Whitaker Awards $6.8 Million For Biomedical Engineering Education

November 24, 1997

ROSSLYN, Va., Nov. 24, 1997 -- The Whitaker Foundation has awarded $6.8 million in grants to improve biomedical engineering education at six universities in the United States and one in Canada.

The universities and the amount of each award are: Dalhousie University in Canada, $858,863; Duke University, $999,743; Pennsylvania State University, $999,591; Purdue University, $991,000; Syracuse University, $999,168; Tulane University, $999,905; and the University of Wisconsin-Madison, $999,999.

Dalhousie will use the grant to create a graduate program and a new Institute for Biomedical Engineering, including a long-distance teleconferencing system to exchange course offerings with the University of New Brunswick. The grant will help with the institute's start-up costs, including those for new faculty and staff, building renovation, equipment purchases and support for new courses.

Duke University will enhance its graduate program in medical imaging by hiring two faculty members in biomedical engineering, recruiting new graduate students, and creating five new biomedical engineering courses and an associated virtual imaging laboratory. The courses and laboratory will develop virtual imaging systems that will be available to students and researchers worldwide through the Internet.

Penn State will expand its biomedical engineering program by offering a new graduate curriculum in biomolecular transport dynamics, the first formal program in the United States to focus on the transport of molecules and cells. These processes are crucial to the fundamental understanding and practical application of modern molecular medicine. The emphasis will be on education and research in the delivery of molecular medicine and the role of molecular transport processes in diseases.

At Purdue, a new graduate program in biomedical engineering will be offered jointly with Indiana University. The program unites the Indiana University schools of medicine and dentistry with the Purdue School of Veterinary Medicine and Purdue's strengths in engineering and science to create the only biomedical engineering doctoral program in Indiana. The focus will be on intelligent biomaterials, orthopedic biomechanics, medical imaging, implantable devices and xenogenic tissue engineering.

The Syracuse grant will be used to begin building a graduate program in bioengineering by hiring two new faculty members, integrating the resources of SUNY Health Sciences Center, and providing student support. Once a master's degree program is established, the plan calls for developing a Ph.D. program. Primary research areas include sensory systems, artificial joints, and the biophysics and biomechanics of bone. Interactions with industry will be emphasized.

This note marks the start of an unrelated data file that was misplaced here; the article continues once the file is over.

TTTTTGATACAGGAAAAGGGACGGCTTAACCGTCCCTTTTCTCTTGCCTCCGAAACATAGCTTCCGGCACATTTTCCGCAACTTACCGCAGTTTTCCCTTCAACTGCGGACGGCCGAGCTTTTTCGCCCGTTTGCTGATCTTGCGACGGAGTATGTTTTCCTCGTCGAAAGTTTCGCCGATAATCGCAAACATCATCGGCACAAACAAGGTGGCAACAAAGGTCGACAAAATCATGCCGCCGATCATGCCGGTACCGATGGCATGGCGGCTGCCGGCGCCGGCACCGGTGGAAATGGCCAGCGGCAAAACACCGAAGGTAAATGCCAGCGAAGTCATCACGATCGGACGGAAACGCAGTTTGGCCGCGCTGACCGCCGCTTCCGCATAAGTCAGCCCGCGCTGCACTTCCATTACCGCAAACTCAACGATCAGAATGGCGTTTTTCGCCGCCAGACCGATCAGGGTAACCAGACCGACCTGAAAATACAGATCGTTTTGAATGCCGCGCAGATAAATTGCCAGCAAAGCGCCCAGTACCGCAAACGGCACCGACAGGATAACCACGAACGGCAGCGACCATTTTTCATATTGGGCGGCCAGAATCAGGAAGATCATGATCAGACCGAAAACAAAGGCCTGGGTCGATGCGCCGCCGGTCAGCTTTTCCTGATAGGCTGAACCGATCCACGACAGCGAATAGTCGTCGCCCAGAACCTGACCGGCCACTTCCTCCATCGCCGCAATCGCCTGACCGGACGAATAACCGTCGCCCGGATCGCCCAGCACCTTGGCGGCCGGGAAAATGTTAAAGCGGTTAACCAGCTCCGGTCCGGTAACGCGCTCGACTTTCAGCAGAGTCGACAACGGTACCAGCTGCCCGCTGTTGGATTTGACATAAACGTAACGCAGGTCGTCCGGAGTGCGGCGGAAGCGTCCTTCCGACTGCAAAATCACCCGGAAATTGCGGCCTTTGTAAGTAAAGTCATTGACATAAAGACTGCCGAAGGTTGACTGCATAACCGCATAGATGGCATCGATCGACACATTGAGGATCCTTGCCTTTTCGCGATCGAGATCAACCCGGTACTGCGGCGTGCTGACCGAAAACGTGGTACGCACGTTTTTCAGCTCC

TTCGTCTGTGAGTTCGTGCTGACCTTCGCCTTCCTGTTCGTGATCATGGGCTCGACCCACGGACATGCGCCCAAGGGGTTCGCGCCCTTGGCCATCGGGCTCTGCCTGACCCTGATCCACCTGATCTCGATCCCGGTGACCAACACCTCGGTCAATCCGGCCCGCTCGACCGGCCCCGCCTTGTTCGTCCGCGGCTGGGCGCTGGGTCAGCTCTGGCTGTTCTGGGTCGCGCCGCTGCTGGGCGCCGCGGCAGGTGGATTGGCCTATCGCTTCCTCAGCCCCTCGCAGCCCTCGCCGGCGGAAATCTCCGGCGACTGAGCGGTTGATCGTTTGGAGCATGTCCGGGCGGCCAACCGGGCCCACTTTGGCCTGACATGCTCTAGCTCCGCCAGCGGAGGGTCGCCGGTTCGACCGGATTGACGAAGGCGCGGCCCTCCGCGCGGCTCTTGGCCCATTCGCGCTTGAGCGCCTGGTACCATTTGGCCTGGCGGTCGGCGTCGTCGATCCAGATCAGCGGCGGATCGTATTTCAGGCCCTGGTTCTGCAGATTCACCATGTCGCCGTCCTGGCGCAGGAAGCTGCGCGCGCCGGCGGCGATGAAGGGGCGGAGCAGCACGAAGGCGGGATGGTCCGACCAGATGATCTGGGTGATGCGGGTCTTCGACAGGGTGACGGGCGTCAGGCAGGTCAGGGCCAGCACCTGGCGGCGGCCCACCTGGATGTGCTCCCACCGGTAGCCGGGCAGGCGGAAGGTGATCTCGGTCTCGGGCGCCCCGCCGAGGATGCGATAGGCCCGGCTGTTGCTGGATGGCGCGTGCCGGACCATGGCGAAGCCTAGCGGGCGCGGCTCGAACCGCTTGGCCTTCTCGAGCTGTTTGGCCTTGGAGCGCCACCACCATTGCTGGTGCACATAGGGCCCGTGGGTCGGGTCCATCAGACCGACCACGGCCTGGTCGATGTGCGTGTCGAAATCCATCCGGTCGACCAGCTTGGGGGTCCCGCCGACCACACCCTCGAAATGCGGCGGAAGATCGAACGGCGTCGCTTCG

Tulane will expand its biomedical engineering program by developing a new laboratory and research program in computational tissue engineering. The grant will help set up the laboratory and begin staffing it. Support will also be offered for post-doctoral scholars and graduate research assistants. Five new courses and a monthly series of seminars in tissue engineering are also planned. The laboratory will focus its research on computational modeling, including cell- and tissue-level investigations of bone growth and remodeling.

The University of Wisconsin-Madison will enhance its undergraduate program in biomedical engineering and lay the groundwork for a new biomedical engineering department. The grant will enable the university to hire two new faculty members, equip a new biomedical engineering teaching laboratory and stimulate new research, with an emphasis in minimally invasive medical technologies. The educational emphasis will be in engineering design. Research will emphasize minimally invasive medical technologies.

The grants were made under the foundation's program of Special Opportunity Awards in Biomedical Engineering. These awards of up to $1 million are designed to enhance the field of biomedical engineering through permanent, high-quality educational programs that will have a lasting, beneficial effect on the field.

The Whitaker Foundation is the nation's largest private sponsor of biomedical engineering research and education. It supports more than 400 research projects, 140 graduate fellows and 100 education and internship programs at colleges and universities. The foundation also supports research to lower medical costs and underwrites the development of teaching materials.
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Whitaker Foundation

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